“Kyo?” He asked, bewildered, even as his arms came up around her back, pulling her protectively closer. “What's going on? Shouldn't you be resting?” He paused. “Where are your shoes?”
And yeah, that was no doubt why her feet sort of hurt.
She took a deep, unsteady breath, taking in Taku's earthy scent, not even mildly annoyed by the fact that he had clearly not showered yet and still smelled like old sweat.
She pressed her face more firmly into his chest, tightening her arms around his middle, refusing to let go.
“Kyo, seriously,” Taku tried again, and she could tell he was starting to get really worried. “What the hell happened? I saw you just an hour ago!”
Kyo opened her mouth, to explain, to tell him, but- the only thing that came out was a small, harsh breath.
“I'll go get Maki,” Kisaki declared next to them, and Kyo just knew she was looking between them with worried eyes, ears flicking indecisively.
“No, it's okay. I'm okay,” Kyo said before the ninken could take off. “I just- can I stay like this for a while?” She asked, voice small and strained.
“...yeah. Of course,” Taku muttered, squeezing her gently. “Let's sit down, 'cause your stamina still sorta sucks an ya need ta rest.”
Kyo couldn't help but huff out a small laugh, because trust Taku to be kind of insulting when trying to comfort someone.
She still followed when Taku shuffled off to the side of the small... training ground? And sat down in the shade of a solitary tree.
For once, they'd reached the village in the afternoon, rather than late evening. It might have had something to do with the fact that they'd left the border station hours before sunrise this morning, but... it was nice.
After just a few minutes, Taku sighed and let himself fall backwards so that he was lying on his back, Kyo propped up mostly on his stomach.
The sun and dappled shadows from the leaves of the tree felt nice on her back, and the sound of the gentle breeze was calming.
Kyo focused on taking deep, slow breaths.
Kisaki settled next to them, her head a heavy weight on the back of Kyo's legs.
She might have dozed off for a few minutes, but when she roused again, she felt marginally better.
“Sorry, Taku. Thank you,” she said as she slowly shifted herself into a sitting position, blinking at the boy, who peered back.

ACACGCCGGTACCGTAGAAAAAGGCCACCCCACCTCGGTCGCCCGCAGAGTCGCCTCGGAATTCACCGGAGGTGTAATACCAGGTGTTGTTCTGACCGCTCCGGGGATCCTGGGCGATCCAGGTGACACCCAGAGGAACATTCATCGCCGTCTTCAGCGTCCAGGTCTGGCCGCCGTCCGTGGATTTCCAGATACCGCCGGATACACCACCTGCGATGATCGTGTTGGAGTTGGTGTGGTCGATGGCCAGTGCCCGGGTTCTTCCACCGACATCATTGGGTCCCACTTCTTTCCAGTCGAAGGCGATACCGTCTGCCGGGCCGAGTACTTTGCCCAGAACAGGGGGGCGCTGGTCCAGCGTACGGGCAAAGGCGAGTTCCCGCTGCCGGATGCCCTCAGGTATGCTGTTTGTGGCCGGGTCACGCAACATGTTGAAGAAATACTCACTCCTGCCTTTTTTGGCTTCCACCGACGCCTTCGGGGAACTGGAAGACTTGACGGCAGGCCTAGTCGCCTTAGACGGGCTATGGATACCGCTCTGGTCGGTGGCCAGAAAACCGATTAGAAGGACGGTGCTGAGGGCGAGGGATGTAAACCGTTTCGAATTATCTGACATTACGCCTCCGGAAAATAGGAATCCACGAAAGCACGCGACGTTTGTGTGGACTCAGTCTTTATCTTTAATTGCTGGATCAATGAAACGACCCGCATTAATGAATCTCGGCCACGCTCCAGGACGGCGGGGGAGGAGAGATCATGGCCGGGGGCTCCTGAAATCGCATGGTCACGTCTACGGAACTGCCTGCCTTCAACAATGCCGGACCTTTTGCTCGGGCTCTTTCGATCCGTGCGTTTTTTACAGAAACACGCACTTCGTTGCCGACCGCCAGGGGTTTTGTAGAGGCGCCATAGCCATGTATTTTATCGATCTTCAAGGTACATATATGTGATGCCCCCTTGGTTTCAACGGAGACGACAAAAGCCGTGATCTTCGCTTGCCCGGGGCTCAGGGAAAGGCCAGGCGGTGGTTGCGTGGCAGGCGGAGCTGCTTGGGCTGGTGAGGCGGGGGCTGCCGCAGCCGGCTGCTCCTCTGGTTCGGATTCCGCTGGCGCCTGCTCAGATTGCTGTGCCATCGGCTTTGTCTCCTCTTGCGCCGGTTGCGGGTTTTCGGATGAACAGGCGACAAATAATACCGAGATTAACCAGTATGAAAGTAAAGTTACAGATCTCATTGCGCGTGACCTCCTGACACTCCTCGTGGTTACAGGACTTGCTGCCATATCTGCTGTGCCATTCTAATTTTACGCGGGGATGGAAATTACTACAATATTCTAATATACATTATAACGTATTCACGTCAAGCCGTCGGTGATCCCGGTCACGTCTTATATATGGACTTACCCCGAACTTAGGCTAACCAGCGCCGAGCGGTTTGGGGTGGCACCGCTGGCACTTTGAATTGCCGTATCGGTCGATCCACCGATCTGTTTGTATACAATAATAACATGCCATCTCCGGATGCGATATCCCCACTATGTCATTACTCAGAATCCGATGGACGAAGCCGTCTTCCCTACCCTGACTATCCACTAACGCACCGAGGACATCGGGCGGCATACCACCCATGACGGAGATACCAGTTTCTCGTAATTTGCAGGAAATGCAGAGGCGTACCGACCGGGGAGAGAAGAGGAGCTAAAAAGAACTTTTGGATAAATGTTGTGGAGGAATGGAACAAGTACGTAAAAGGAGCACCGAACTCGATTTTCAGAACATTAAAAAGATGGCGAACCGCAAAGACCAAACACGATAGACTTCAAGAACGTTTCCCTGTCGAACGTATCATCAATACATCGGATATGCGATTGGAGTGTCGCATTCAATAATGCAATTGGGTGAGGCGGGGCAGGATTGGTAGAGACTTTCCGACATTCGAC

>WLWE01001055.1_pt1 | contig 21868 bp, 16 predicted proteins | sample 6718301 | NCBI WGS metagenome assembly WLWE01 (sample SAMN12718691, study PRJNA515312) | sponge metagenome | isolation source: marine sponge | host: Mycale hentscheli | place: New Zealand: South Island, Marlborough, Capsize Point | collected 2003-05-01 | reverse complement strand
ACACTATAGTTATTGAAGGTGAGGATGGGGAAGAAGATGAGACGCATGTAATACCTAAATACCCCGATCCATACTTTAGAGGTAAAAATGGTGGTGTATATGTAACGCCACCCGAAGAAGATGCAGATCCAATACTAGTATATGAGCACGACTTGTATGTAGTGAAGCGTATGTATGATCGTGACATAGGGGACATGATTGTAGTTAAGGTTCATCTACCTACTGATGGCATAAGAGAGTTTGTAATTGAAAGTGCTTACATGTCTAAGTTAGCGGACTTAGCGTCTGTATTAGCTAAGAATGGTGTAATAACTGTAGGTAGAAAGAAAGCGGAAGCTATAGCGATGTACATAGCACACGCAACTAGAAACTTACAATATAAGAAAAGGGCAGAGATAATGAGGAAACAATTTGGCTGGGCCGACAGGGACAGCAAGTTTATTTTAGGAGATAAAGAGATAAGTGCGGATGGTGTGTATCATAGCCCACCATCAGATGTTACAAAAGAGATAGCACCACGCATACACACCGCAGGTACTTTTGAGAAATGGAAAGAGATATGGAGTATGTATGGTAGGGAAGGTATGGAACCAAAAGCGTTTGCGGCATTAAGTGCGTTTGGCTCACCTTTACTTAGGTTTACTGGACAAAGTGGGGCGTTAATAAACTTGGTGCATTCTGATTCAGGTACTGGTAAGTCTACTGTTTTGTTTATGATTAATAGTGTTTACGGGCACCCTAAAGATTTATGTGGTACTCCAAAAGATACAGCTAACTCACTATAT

“No problem,” he said idly, looking quite comfortable where he lay. “Wanna tell me what's up now?”
Kyo mutely shook her head. “I'm fine,” she said again, hoping that if she repeated the lie often enough, it would eventually come true. “I need to go pick up Genma,” she muttered, rubbing a hand over her face.
It felt naked without her hitai-ate, but she'd forgotten to put it on and it wasn't like she had planned to leave the apartment today.
Her mind shied away from the reason behind her actions, and she bounced back to her feet with a forced smile.
“Thank you, Taku,” she told him again. “You're a good teammate and an awesome friend.”
“Uh-huh,” Taku grunted, watching her sceptically for a long second before he exchanged a quick look with Kisaki. “See you at training, then, I guess?”
“Yeah,” Kyo agreed, gave him a wave and then took off.
She didn't stop until she was outside her grandparents' house. Pausing, Kyo hesitated but then went through the hand-signs for a henge, using a small amount of chakra to make it look like she was actually wearing shoes.
She wasn't particularly fond of the idea of probing questions right now.
Kyo knocked on the door.
“Oh, Kyo-chan,” Haname-obaa-san greeted her with an affectionate smile. “Here to pick up Genma-chan? I take it Kou-kun is back from his mission?”
“Oh, yeah,” Kyo said easily, having no idea what sort of lie her dad had given. “It was just one of the inter-village ones.” She shrugged.
That was a likely excuse if tou-san needed a few hours to himself, right? Right.
“Well, Genma-chan's in the garden,” obaa-san said. “Would you like me to get him?”
“Yes, please.” Kyo smiled, hoping her grandmother wouldn't pick up on anything off about the expression.
She watched her grandmother retreat into the house, and a few seconds later, there was an excited squeal.
“Nee-san!” Gemna screamed, running as fast as his little legs could manage towards her, practically slamming into her knees.